The sprawling tentacles that constitute the water infrastructure in the United States spill about 860 million gallons (3.3 billion liters) of untreated water -- along with all the raw waste that involves -- each year. If you add in all the clean water lost, that amount soars to about 6 billion gallons (22.7 billion liters)spilled each day [source: Gleick and Ellis-Lamkins]. But while the loss of clean water is a serious waste of a precious natural resource, it's the untreated water that's most troubling. That's because human fecal matter and urine, when not disposed of safely, can cause numerous environmental and health problems in the world's waterways.
Some people, however, are proactive about preventing their personal waste from becoming part of this spewing stream of potential pollution, and treat their bathroom business as a natural process that can produce a beneficial result. That result? Humanure. The idea is to compost human urine and manure and turn it into a useful, reusable byproduct [source: Jenkins]. Whether that byproduct -- a natural fertilizer -- is used to make food-growing soil more fertile is a matter of personal preference. Some say go for it, while other practitioners caution against it, reserving the compost for ornamental planting purposes. But everyone in the pro-poop-composting-camp agrees that it's wasteful if not downright irresponsible to not take these matters seriously.
In fact, those who don't appreciate the process are sometimes referred to as fecophobes by composting aficionados. Fear of, or at least distaste for, feces is a cultural norm in many parts of the world -- especially the Western Hemisphere -- no matter how often children are read "Everybody Poops" as a bedtime story. From the father of biodynamic agriculture, Rudolf Steiner, to the public outreach department of U.S. Department of Agriculture, the message has historically been consistent and adamant: Human waste is a dangerous and potentially deadly substance.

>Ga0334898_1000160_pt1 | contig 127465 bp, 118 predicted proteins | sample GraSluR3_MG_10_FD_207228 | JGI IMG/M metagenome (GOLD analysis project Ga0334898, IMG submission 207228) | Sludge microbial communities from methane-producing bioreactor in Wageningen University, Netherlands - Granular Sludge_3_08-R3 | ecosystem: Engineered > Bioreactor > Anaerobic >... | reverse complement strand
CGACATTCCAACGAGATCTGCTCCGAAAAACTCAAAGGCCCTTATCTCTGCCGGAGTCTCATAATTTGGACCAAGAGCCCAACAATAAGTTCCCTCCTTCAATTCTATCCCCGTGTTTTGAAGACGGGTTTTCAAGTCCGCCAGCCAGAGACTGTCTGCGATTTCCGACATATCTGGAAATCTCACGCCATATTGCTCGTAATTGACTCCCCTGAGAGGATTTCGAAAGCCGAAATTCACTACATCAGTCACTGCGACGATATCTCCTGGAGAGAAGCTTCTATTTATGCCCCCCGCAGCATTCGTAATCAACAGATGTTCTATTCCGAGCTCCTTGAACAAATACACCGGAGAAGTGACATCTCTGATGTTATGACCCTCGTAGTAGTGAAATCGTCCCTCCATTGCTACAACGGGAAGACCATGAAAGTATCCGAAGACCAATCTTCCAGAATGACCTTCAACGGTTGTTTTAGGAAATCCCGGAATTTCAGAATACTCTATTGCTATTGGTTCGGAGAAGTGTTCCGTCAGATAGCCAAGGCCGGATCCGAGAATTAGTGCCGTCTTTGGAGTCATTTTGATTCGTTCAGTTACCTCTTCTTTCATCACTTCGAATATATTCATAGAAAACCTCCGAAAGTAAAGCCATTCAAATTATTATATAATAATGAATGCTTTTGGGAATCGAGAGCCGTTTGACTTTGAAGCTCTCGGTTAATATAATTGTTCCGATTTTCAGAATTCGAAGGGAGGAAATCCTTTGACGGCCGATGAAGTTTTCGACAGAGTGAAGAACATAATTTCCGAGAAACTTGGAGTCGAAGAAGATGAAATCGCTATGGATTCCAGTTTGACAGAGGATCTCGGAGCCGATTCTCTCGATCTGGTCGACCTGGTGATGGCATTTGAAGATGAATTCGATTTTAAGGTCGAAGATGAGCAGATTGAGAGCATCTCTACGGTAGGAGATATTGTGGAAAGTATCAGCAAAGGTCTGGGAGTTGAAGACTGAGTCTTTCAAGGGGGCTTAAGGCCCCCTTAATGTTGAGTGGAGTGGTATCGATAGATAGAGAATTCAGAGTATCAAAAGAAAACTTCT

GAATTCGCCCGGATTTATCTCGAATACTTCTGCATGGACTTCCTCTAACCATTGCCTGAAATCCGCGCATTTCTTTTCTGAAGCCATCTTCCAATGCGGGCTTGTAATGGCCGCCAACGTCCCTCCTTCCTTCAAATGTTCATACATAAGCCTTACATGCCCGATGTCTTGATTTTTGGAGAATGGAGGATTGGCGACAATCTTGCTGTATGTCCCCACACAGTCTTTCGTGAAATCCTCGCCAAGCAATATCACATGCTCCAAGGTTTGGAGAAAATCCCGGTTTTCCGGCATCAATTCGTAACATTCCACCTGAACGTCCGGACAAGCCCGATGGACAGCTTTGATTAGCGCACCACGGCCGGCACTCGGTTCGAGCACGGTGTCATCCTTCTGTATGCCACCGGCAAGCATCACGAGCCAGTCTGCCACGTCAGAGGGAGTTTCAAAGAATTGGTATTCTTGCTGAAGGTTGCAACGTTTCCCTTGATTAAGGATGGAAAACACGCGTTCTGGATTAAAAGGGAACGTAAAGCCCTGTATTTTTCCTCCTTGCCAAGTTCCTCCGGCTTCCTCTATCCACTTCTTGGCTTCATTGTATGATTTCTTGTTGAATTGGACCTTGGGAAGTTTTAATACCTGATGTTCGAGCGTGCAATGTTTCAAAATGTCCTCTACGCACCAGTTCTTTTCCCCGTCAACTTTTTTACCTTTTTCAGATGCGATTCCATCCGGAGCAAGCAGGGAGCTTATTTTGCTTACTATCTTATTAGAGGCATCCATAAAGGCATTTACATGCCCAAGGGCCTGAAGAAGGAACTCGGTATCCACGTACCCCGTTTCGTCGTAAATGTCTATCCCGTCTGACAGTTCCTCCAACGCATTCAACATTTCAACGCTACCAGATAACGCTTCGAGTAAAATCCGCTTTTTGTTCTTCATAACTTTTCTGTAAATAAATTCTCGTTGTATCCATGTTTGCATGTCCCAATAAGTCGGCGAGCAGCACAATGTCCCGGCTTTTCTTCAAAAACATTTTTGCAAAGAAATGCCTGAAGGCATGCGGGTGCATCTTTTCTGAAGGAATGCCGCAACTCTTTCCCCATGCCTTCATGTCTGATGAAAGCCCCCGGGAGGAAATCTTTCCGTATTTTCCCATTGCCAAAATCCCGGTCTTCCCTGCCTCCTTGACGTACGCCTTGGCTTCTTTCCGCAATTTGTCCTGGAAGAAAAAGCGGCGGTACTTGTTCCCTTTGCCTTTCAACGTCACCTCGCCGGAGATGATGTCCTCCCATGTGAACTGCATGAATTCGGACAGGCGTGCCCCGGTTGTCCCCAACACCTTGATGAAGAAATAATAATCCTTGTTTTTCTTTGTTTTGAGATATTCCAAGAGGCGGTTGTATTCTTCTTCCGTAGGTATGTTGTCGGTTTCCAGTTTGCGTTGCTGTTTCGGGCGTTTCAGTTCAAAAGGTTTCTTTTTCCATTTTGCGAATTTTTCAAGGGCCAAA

But people who advocate composting human waste say otherwise. While in its raw and original state, yes, it can pose a serious public health risk. But after being composted, humanure devotees claim it's not only safe to use as fertilizer, it's the only way to go to keep the overall environment in a healthy and flourishing state. On the next couple of pages, we'll take a look at how people construct and maintain composting toilets in outhouses.
Building the Outhouse
A regular outhouse, also known as a pit latrine, is not what you want if you're looking for an environmentally harmless and aromatically acceptable solution for human waste management. These setups involve simply digging a hole in the ground, then covering it over with dirt when it starts to get full. The droppings are free to harbor dangerous microbes, attract pestilent insects, and gradually contaminate groundwater.
A composting outhouse is very similar structure but an entirely different setup. Simply put, the goal is to make human remains recoverable and recyclable. You can build a composting outhouse that requires less frequent large-scale upkeep, or one that needs regular small-scale maintenance. In order to properly compost in the former, you'll probably want to build an elevated outhouse on stilts with a few steps running up to it. This elevated plan provides easy access to the container in the composting portion of the facility. If you want to go the frequent-and-modest maintenance route, your outhouse probably doesn't need to be elevated -- it can just be a box-and-bucket setup.
Once you've determined your size and upkeep preferences, the early stages of construction are similar to building any outhouse, sans digging a soon-to-be-smelly pit. The dimensions and building materials used for a conventional outhouse will work here as well. But with composting outhouses, as opposed to pit latrines, waste instead ends up in (typically mobile) catchment containers located below the toilet seat. We'll talk more about the details of composting and what goes into those containers later in the article.